Since Armenia is a small country where everybody seems to know everybody, people want to know what their fellow citizens are up to. Foreigners especially attract interest: sometimes just a fleeting look, sometimes an invitation to chat. Smiles mostly seem to be reserved for people Armenians have talked with and gotten to know a little, not for perfect strangers, so a lack of a smile is not an indication of unfriendliness. A friendly and open-minded discussion will usually rapidly dissolve the social barrier, however, so it’s easy here to meet as strangers but part with smiles.
Lessons that I learned about Armenian people
I tested some of the lessons I learned about the Armenian people while visiting the district of Kond in Yerevan.A city-within-a-city, Kond was founded several centuries ago as one of the original quarters of Old Yerevan. I was told that Kond is a quite insular neighborhood – the type of place people don’t tend to visit unless they live or have business there and that the locals, while friendly, would be very aware of outsiders and curious about them.
I wanted to get a feel for the lifestyle among the crowded, crumbling buildings of the old quarter, so I wandered up and down the streets of Kond for a couple of hours. As an obvious foreigner, people did notice me, but no one seemed to be disturbed my presence or asked me anything. One or two people watched me carefully, but I just looked back and gave a small smile.
While in Kond I looked for the ruins of an old 17th-century mosque that I had read about, but I was not able to identify it. I eventually asked some young boys about it by showing them a photo of the ruins on my phone.They didn’t speak English, but one of them offered to take me there.
Along the way he was typing things into the tablet computer he was carrying. He was using Google Translate to ask me where I was from and how I was enjoying Kond. I managed to communicate the answers “America” and “great!” to him. We finally reached the ruins on the east side of Rustaveli Street where it meets Simeon Yerevantsi Street.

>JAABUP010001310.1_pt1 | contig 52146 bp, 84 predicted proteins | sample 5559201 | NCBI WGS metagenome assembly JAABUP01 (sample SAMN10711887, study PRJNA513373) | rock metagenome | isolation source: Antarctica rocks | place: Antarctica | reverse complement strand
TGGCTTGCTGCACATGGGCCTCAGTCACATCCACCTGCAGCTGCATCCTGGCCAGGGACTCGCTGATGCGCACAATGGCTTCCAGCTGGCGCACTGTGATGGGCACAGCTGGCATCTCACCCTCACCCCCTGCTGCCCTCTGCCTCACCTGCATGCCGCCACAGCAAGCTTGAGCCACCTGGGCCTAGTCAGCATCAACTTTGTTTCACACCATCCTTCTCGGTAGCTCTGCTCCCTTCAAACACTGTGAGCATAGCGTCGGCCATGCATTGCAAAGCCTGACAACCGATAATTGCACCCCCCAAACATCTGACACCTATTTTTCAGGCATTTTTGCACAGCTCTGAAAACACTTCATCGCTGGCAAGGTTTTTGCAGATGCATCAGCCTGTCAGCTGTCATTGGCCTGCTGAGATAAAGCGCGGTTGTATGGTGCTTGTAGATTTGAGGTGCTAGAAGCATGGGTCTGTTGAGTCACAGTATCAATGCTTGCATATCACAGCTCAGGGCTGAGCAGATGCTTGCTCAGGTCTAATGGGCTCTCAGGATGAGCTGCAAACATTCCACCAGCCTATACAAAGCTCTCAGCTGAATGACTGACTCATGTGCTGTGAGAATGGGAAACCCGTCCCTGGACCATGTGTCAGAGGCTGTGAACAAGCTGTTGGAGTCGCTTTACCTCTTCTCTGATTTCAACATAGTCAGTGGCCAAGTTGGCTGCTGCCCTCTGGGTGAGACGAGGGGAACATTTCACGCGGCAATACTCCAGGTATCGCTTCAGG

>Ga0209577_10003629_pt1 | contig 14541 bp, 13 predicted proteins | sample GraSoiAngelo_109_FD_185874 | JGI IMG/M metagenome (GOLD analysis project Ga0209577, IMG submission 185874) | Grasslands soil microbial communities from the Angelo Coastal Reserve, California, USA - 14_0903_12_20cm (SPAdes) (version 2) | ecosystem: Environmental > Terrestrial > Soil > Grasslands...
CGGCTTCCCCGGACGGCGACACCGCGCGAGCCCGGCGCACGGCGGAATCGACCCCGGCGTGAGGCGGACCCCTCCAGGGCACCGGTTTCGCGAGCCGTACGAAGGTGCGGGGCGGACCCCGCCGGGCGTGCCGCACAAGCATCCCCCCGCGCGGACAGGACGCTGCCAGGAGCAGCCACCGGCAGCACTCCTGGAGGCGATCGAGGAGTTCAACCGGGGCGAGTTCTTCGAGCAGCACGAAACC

My guide knocked on a door that led to a courtyard where two men were playing nardi, Armenian backgammon. He asked them if I could take a photo of the mosque’s collapsed dome that was visible from their courtyard, and they gave their minimalist assent. I took a photo and thanked my guide as we left, upon which he said “goodbye!” and dashed off up the street.
I will end with some tips for getting the most out of your meetings with Armenians. First, accept their hospitality! They want to help you and make you feel comfortable, so let them. If you ever feel out of place or feel that you might have committed a cultural faux pas, a smile can get you through many situations here.
Don’t overdo it, since a big smile sometimes might be too much coming from a stranger. Just give them a little knowing smile, to show that we’re all just trying to get by together. Don’t be afraid of chatting with strangers. You’ll learn something and it’s usually not hard to extricate from conversation if you need to leave.
When talking with Armenians, it goes a long way to show a little curiosity about their country and culture. They also enjoy it when you show a little knowledge about Armenia, but spend more time listening to what they tell you. Tell them a little about where you come from too, especially if they haven’t visited there themselves.
But above all, tell them what you like about Armenia and its people! Armenians are rightfully immensely proud of their country and its long history, so they always seem touched when someone from abroad shares a little bit of that pride. You might just make a new friend that way.